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City’s general obligation bond credit ratings are affirmed

Credit rating agencies also assign rating for 2008 special obligation bonds

Moody’s Investor Services, Standard & Poor's and Fitch Ratings affirmed their “Aa3,” “AA” and “AAA” credit ratings, respectively, for the City of Kansas City Mo., general obligation bonds.

Additionally, the agencies assigned their “A2,” “AA-” and “AA” credit ratings, respectively, for the $45.1 million of the City’s special obligation and refunding bonds series 2008 A&B (the “2008 special obligation bonds”) scheduled for issuance on Feb. 28.

“Affirmation of the City’s general obligation credit ratings demonstrates the capital market’s continued confidence in the financial management of the City and its overall progress relative to peer cities,” City Manager Wayne A. Cauthen said.

Proceeds from the upcoming 2008 special obligation bond issue will be used to fund land acquisition and relocation of the Missouri Department of Transportation maintenance facility in conjunction with the Columbus Park Project; infrastructure and streetscape on Second Street between Oak and Delaware streets; exterior and interior improvements for the Swope Ridge Geriatric Center; development and construction of 21 acres for the new Vehicle Impound Facility; refunding the Series 1998A KCMAC Bonds originally issued to finance certain improvements to a municipal golf course; and refunding the Series 2001 Century Towers bonds originally issued to finance the costs of acquiring, constructing and improving the former University Hospital.

Moody’s Investors Service A2 rating on the 2008 special obligation bonds reflects the City's high quality Aa3 general obligation rating, the risk related to annual appropriation and the “non-essential” nature of the financed projects. Moody’s affirmation of the City's Aa3 general obligation rating and stable outlook reflects the City's role as the economic hub of a larger metropolitan region; satisfactory financial position facing narrowing reserves; and above-average debt position that is expected to moderate.

In their credit analysis, Moody’s noted the City's strong fiscal year 2006 results and modest fiscal year 2007 shortfall following a period of declining reserves due to significant capital investment and sluggish primary revenue performance. For fiscal year 2008, Moody’s expects year-end results to be more favorable as the City enacted expenditure controls in the first quarter of the year and believes revenue forecasts remain conservative.

Moody's expects the City's increasingly diverse employment base, significant amounts of land available for development and continued downtown revitalization and redevelopment will lead to long-term growth in the City's property, sales and earnings tax bases. Moody's also thinks the potential for continued long-term growth exists as nearly half the City's land remains undeveloped, especially in the northern part of the city.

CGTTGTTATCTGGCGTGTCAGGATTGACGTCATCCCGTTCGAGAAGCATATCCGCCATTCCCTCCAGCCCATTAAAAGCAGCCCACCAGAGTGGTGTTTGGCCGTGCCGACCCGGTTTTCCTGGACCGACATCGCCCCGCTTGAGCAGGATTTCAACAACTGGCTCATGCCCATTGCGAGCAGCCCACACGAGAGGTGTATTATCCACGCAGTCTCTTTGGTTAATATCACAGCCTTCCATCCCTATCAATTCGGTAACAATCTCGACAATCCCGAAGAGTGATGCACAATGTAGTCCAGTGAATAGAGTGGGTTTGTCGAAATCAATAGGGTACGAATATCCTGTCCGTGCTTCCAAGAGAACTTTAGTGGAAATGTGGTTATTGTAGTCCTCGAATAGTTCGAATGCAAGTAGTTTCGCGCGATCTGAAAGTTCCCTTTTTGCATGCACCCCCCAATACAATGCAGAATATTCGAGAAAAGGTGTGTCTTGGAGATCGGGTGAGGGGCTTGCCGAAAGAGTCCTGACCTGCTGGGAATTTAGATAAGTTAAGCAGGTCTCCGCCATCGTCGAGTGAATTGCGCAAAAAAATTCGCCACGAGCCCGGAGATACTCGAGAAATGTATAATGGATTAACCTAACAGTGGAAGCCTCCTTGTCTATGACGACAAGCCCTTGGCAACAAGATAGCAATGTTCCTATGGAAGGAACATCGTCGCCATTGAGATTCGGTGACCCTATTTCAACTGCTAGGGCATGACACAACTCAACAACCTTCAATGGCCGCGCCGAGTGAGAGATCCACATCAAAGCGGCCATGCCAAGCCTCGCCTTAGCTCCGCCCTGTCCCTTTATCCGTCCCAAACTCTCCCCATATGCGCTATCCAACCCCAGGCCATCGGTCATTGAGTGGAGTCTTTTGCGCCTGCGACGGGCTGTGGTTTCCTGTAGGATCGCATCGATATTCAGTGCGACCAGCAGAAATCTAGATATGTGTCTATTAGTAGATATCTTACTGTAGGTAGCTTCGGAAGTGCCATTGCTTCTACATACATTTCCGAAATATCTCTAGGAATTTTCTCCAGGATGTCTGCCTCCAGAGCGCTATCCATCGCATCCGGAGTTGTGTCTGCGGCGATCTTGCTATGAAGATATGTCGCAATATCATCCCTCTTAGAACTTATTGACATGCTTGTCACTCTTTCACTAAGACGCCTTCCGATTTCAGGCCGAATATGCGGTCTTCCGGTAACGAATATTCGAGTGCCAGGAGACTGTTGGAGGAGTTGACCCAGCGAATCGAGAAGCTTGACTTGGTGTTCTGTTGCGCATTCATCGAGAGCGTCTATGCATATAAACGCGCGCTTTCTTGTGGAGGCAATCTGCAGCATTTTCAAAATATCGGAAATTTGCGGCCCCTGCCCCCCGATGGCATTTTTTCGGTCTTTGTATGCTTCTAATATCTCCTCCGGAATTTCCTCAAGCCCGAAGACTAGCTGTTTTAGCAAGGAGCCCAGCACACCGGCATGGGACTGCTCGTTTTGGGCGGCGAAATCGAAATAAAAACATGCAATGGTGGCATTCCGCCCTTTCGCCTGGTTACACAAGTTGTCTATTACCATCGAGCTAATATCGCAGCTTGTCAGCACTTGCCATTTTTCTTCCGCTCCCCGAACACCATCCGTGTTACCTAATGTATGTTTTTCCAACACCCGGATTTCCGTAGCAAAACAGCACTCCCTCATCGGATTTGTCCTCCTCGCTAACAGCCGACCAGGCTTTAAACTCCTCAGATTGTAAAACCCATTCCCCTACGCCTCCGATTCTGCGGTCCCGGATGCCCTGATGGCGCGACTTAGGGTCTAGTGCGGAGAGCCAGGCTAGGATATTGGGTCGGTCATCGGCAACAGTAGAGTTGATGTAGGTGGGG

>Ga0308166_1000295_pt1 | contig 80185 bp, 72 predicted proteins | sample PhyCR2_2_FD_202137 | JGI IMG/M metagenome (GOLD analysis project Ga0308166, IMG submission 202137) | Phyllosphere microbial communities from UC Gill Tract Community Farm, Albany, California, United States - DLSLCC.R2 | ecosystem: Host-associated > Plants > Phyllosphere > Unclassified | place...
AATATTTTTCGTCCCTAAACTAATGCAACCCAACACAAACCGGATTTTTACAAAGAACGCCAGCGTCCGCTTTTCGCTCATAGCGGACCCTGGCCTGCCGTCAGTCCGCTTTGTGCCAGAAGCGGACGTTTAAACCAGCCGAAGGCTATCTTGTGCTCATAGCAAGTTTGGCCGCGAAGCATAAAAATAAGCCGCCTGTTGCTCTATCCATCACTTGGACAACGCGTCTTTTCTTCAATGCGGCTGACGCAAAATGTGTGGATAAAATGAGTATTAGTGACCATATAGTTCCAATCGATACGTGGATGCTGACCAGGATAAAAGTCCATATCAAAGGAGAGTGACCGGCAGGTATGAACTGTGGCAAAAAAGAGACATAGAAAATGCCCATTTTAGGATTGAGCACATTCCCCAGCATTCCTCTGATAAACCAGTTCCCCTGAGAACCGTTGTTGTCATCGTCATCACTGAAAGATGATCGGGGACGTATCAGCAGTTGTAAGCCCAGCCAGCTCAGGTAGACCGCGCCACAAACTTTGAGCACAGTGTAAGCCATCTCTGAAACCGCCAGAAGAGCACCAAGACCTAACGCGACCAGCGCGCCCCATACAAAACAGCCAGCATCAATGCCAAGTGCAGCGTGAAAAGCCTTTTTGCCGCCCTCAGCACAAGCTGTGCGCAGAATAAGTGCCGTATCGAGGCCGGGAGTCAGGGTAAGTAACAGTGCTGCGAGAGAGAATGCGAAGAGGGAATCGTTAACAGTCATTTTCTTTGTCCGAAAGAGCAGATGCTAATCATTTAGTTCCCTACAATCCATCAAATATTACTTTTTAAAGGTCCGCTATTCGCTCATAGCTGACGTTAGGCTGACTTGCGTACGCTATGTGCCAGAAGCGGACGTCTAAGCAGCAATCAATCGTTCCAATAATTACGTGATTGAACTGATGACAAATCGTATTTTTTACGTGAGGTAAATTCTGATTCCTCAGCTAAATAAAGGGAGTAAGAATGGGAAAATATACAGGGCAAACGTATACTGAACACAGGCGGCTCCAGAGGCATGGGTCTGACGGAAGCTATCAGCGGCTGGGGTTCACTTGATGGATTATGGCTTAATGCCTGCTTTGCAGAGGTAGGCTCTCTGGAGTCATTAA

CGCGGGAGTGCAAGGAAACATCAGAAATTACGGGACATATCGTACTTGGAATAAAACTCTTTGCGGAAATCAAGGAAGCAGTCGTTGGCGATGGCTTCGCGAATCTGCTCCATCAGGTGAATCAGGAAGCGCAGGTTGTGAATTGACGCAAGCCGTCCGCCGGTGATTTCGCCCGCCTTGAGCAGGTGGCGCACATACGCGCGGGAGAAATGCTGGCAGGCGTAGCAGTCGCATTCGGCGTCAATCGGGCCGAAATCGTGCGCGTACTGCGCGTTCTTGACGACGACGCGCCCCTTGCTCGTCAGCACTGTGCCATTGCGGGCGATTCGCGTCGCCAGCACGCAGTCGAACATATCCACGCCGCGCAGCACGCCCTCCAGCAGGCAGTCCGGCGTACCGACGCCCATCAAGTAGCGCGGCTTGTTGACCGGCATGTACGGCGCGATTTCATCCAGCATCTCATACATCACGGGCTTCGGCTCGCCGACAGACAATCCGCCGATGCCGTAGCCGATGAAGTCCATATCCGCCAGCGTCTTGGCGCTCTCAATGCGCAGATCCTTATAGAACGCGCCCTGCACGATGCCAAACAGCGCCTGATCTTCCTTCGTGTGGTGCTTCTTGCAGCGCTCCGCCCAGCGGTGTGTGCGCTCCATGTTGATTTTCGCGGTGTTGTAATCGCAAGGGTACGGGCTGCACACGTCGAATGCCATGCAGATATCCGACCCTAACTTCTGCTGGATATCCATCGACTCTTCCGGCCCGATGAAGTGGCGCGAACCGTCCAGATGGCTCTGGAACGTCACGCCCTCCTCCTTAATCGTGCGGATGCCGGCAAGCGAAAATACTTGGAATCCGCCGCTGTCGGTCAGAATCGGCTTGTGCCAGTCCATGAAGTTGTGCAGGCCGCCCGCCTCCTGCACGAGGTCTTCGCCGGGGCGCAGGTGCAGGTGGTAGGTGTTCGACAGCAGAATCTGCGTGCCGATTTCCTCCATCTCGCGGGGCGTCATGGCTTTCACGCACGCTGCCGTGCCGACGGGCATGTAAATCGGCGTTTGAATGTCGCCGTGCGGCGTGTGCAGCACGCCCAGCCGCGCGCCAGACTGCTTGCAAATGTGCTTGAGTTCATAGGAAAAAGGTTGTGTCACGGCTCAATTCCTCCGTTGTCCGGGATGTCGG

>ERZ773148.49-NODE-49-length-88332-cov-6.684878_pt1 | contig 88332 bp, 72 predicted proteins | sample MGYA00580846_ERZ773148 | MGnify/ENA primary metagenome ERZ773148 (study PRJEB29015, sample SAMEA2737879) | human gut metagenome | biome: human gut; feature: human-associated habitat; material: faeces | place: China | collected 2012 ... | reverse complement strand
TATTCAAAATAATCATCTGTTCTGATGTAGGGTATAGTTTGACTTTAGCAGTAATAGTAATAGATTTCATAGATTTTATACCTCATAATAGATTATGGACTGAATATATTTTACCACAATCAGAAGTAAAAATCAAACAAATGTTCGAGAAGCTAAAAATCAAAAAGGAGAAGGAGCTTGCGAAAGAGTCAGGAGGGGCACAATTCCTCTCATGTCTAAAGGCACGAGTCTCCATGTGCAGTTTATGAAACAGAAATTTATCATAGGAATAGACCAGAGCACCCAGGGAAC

Moody’s praised the City for management's efforts to diversify the debt portfolio associated with its downtown redevelopment efforts; hedge a portion of its remaining project-related variable rate debt; reduce the amount of debt supported by the City's appropriation; and enact both debt and economic development policies.

Standard and Poor’s 'AA-' rating for the 2008 special obligation bonds reflects the City's pledge to pay debt service, subject to annual appropriation. The affirmation of the City’s general obligation rating reflects the City's position as the regional center of a strong and diverse economic base; growing population and tax base with ample open space available north of the Missouri River for additional growth; and satisfactory financial position. Offsetting factors are the City’s reliance on economically sensitive income taxes for a large portion of general fund revenues and its growing debt burden, which has now reached the high range.

City's management practices improved from “good” to “strong” under Standard & Poor's Financial Management Assessment as a direct result of the City Council approving formal debt and debt derivative policies in 2007. A Financial Management Assessment of strong indicates that management practices are strong, well-embedded and likely sustainable.

Fitch’s ‘AA’ rating on the 2008 special obligation bonds is based on the covenant that each fiscal year, the City’s budget will include an appropriation sufficient to pay principal and interest when due. Fitch’s affirmation of Kansas City’s ‘AAA’ general obligation rating is based on the City’s diverse economic and tax revenue structure and excellent financial control systems.

Fitch’s Rating Outlook on all bonds is changed to negative, from stable, based on a recent general fund operating deficit coupled with an economic slowdown that may pressure revenues and financial operations. If these pressures continue, Fitch would consider lowering the general obligation and appropriation-backed ratings. Fitch noted that overall debt ratios are high, particularly for a ‘AAA’ rated credit and that while tax revenues made gains in fiscal 2007, reduced service charges and fees, combined with increased public safety spending and fuel costs, led to a $8.8 million general fund shortfall.

Finally, Fitch noted that in May 2006, voters approved a City Charter amendment that will allow more flexibility in debt issuance (e.g., competitive v. negotiated) and promote best practices for debt management, proceed use and economic incentives.

“I am pleased to note the tangible results reflected in the City’s credit rating reports resulting from the City Council’s adoption of economic incentive and debt policies,” Mayor Mark Funkhouser said.

Media inquiries about this issue should be directed to the city treasurer, Randall Landes, Finance Department, (816) 513-1024.

City News Releases - 2008

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